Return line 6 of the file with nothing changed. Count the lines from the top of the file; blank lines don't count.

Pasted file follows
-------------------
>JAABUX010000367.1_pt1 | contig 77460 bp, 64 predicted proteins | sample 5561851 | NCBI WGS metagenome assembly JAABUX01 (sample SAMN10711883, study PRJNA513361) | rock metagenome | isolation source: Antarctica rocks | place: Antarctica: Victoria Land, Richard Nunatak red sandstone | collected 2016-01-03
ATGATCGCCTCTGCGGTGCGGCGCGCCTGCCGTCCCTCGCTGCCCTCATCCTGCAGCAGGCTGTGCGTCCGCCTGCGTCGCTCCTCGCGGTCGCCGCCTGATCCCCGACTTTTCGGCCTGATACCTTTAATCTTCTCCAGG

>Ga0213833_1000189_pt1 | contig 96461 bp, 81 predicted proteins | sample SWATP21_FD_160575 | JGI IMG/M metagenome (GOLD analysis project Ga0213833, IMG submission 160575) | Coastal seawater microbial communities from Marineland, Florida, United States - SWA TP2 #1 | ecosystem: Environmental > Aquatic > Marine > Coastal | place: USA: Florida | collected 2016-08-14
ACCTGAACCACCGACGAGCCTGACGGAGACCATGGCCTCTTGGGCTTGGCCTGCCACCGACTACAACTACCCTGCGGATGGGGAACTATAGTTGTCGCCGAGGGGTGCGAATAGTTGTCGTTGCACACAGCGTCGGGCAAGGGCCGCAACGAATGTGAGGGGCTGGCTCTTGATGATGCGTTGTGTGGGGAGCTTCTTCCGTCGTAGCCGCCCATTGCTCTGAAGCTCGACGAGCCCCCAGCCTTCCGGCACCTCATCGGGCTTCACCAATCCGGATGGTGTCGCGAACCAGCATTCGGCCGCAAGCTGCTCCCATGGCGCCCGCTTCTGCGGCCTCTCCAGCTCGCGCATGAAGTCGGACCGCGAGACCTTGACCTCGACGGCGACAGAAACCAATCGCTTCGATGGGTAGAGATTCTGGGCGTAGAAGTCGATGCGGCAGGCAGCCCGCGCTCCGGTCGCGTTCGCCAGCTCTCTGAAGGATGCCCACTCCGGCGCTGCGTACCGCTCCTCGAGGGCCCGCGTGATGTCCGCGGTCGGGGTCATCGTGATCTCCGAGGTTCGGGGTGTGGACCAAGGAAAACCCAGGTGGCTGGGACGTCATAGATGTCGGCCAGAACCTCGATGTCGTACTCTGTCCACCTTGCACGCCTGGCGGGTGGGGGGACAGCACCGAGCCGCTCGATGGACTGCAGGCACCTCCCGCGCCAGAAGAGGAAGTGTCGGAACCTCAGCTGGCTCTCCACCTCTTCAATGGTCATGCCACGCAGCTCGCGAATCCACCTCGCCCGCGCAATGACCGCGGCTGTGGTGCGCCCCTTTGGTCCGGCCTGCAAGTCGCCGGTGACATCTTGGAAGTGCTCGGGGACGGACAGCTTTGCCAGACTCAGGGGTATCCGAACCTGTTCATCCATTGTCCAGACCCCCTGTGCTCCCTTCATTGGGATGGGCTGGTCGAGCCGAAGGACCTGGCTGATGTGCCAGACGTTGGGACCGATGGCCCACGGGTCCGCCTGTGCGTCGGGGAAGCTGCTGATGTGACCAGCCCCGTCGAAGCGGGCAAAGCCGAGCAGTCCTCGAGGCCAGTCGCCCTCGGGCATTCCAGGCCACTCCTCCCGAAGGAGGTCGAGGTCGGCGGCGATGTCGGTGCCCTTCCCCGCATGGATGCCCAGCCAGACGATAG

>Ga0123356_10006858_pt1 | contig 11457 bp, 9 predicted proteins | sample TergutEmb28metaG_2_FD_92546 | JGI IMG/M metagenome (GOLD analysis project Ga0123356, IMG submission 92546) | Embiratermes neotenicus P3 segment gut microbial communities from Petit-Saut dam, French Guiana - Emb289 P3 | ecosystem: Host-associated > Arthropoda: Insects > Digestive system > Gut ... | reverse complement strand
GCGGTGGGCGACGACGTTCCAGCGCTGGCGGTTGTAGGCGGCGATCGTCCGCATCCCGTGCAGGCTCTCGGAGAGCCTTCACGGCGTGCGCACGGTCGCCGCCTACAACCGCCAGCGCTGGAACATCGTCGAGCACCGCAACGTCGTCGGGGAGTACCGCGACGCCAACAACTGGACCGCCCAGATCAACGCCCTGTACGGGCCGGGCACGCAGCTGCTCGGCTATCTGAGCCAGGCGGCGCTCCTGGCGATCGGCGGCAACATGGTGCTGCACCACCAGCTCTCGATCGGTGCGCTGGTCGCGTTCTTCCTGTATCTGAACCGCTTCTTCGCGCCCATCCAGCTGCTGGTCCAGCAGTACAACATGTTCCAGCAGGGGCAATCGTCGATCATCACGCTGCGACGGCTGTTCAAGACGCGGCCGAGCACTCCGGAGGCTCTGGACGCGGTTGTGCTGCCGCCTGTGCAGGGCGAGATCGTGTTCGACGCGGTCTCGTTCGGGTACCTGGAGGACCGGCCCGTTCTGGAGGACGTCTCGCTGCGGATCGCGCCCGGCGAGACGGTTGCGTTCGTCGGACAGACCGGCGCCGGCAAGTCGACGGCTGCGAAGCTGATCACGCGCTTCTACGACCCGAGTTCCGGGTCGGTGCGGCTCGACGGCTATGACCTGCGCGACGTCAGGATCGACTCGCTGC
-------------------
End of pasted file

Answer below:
GCGGTGGGCGACGACGTTCCAGCGCTGGCGGTTGTAGGCGGCGATCGTCCGCATCCCGTGCAGGCTCTCGGAGAGCCTTCACGGCGTGCGCACGGTCGCCGCCTACAACCGCCAGCGCTGGAACATCGTCGAGCACCGCAACGTCGTCGGGGAGTACCGCGACGCCAACAACTGGACCGCCCAGATCAACGCCCTGTACGGGCCGGGCACGCAGCTGCTCGGCTATCTGAGCCAGGCGGCGCTCCTGGCGATCGGCGGCAACATGGTGCTGCACCACCAGCTCTCGATCGGTGCGCTGGTCGCGTTCTTCCTGTATCTGAACCGCTTCTTCGCGCCCATCCAGCTGCTGGTCCAGCAGTACAACATGTTCCAGCAGGGGCAATCGTCGATCATCACGCTGCGACGGCTGTTCAAGACGCGGCCGAGCACTCCGGAGGCTCTGGACGCGGTTGTGCTGCCGCCTGTGCAGGGCGAGATCGTGTTCGACGCGGTCTCGTTCGGGTACCTGGAGGACCGGCCCGTTCTGGAGGACGTCTCGCTGCGGATCGCGCCCGGCGAGACGGTTGCGTTCGTCGGACAGACCGGCGCCGGCAAGTCGACGGCTGCGAAGCTGATCACGCGCTTCTACGACCCGAGTTCCGGGTCGGTGCGGCTCGACGGCTATGACCTGCGCGACGTCAGGATCGACTCGCTGC